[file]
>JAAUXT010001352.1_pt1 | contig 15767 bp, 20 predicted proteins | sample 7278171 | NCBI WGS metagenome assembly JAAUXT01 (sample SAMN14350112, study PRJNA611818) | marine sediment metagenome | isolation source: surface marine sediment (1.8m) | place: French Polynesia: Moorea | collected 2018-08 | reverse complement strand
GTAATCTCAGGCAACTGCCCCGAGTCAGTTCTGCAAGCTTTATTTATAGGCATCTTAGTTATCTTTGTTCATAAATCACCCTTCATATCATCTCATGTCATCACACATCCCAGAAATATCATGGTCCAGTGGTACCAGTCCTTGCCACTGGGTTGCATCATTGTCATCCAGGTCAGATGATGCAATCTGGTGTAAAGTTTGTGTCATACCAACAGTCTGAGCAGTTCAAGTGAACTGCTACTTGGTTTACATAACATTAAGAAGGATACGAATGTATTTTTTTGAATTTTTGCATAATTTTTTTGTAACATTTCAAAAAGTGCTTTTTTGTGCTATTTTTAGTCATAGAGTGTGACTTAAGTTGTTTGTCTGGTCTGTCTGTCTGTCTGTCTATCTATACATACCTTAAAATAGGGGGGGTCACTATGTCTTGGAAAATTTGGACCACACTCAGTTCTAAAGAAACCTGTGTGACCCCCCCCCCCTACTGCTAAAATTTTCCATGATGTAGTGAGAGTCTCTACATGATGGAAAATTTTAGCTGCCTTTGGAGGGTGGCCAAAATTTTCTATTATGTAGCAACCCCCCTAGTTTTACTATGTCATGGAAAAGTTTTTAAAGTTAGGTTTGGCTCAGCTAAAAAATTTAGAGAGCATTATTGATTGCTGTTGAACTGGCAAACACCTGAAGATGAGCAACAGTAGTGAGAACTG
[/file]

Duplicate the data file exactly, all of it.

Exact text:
>JAAUXT010001352.1_pt1 | contig 15767 bp, 20 predicted proteins | sample 7278171 | NCBI WGS metagenome assembly JAAUXT01 (sample SAMN14350112, study PRJNA611818) | marine sediment metagenome | isolation source: surface marine sediment (1.8m) | place: French Polynesia: Moorea | collected 2018-08 | reverse complement strand
GTAATCTCAGGCAACTGCCCCGAGTCAGTTCTGCAAGCTTTATTTATAGGCATCTTAGTTATCTTTGTTCATAAATCACCCTTCATATCATCTCATGTCATCACACATCCCAGAAATATCATGGTCCAGTGGTACCAGTCCTTGCCACTGGGTTGCATCATTGTCATCCAGGTCAGATGATGCAATCTGGTGTAAAGTTTGTGTCATACCAACAGTCTGAGCAGTTCAAGTGAACTGCTACTTGGTTTACATAACATTAAGAAGGATACGAATGTATTTTTTTGAATTTTTGCATAATTTTTTTGTAACATTTCAAAAAGTGCTTTTTTGTGCTATTTTTAGTCATAGAGTGTGACTTAAGTTGTTTGTCTGGTCTGTCTGTCTGTCTGTCTATCTATACATACCTTAAAATAGGGGGGGTCACTATGTCTTGGAAAATTTGGACCACACTCAGTTCTAAAGAAACCTGTGTGACCCCCCCCCCCTACTGCTAAAATTTTCCATGATGTAGTGAGAGTCTCTACATGATGGAAAATTTTAGCTGCCTTTGGAGGGTGGCCAAAATTTTCTATTATGTAGCAACCCCCCTAGTTTTACTATGTCATGGAAAAGTTTTTAAAGTTAGGTTTGGCTCAGCTAAAAAATTTAGAGAGCATTATTGATTGCTGTTGAACTGGCAAACACCTGAAGATGAGCAACAGTAGTGAGAACTG